Monday, November 13, 2006 - 9:45 AM

Identification of Genotypes of Annual Bluegrass (Poa annua L.) with Contrasting Resistance to Pink Snow Mold.

Annick Bertrand1, Yves Castonguay1, Tom Hsiang2, Luc Couture1, and Julie Dionne3. (1) Agriculture and Agri-Food Canada, 2560 Hochelaga Blvd, Quebec City, QC G1V 2J3, Canada, (2) Dept. Environmental Biology, University of Guelph, Guelph, ON N1G 2W1, Canada, (3) Royal Canadian Golf Association, Suite 1 - 1333 Dorval Drive, Oakville, ON L6M 4X7, CANADA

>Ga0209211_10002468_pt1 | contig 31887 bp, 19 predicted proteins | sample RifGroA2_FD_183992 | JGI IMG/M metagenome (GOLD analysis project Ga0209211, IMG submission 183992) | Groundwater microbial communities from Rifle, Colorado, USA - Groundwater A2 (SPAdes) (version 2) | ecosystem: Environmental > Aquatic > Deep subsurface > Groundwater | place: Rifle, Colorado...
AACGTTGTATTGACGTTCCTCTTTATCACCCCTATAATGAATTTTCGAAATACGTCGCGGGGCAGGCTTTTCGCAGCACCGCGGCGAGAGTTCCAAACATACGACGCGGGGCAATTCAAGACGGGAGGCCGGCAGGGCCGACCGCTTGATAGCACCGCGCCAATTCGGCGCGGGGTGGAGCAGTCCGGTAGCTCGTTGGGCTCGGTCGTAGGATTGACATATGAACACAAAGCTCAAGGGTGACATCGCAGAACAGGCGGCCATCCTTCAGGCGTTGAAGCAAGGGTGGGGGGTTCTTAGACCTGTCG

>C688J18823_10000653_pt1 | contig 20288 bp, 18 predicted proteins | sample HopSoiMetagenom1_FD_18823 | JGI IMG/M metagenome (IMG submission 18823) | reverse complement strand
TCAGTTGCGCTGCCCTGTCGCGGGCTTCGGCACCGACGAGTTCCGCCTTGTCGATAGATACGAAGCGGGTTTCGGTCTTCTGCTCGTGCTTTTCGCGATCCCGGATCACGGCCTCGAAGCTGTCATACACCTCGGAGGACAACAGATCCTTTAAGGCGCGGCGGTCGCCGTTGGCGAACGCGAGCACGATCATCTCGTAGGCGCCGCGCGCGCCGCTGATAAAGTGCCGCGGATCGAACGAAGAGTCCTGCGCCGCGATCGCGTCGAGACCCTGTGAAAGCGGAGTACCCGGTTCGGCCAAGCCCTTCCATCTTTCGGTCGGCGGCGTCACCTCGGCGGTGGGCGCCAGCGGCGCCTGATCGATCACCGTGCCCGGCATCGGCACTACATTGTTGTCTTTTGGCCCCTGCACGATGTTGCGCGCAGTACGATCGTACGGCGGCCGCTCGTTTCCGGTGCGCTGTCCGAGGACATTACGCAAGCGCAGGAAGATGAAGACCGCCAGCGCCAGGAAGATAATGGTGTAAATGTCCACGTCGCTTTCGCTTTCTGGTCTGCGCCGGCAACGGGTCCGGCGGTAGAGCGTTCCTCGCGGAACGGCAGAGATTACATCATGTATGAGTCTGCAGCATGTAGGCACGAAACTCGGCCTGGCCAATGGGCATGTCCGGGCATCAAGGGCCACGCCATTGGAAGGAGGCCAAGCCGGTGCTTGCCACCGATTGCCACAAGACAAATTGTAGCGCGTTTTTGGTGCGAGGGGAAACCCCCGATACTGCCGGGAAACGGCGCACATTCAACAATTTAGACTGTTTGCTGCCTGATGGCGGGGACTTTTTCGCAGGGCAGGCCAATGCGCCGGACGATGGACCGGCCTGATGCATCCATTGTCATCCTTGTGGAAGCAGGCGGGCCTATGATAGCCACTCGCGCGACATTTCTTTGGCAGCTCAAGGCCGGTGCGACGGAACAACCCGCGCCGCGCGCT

Freezing stress and infection of cool season grasses by snow molds often result in widespread damage to golf greens in the spring.  Alternatives to current preventive application of fungicides in the fall are required to control snow molds in the context of reduction of fungicide use on golf greens.  The development of plant material more tolerant to freezing and less susceptible to snow molds is the most sustainable approach to improve winter survival and quality of putting surfaces.  The objectives were to: 1) develop a screening procedure for snow mold susceptibility; 2) identify genotypes with contrasting levels of resistance to pink snow mold, caused by Microdochium nivale.  To reach these goals, 30 genotypes were collected on golf greens across Quebec and Ontario and vegetatively propagated under controlled conditions.  After preliminary experiments, the following screening conditions were selected.  Genotypes were cold acclimated at 2°C for 2 weeks followed by 2 weeks at -2°C.  Genotypes were then inoculated with a mixture of 4 isolates of M. nivale that were grown on wheat bran and applied at a rate of 10 mg cm-2.  Plants were incubated for 7 weeks at 2°C under high relative humidity (>99%). Snow mold development was visually assessed using a modified Horsfall–Barratt scale.  Genotypes were then transferred to conditions for regrowth (21/17°C D/N) and scored for damage after one week and after two weeks using the modified Horsfall–Barratt system. The experiment was conducted as a completely randomized block design with 10 replicates each of uninoculated and inoculated treatments.  This screening approach allowed us to identify 3 genotypes of low susceptibility and 3 of high susceptibility to pink snow mold.  These contrasting selections of genetic material are currently under evaluation and will be used in further studies to unravel the genetic and molecular bases of resistance to pink snow mold.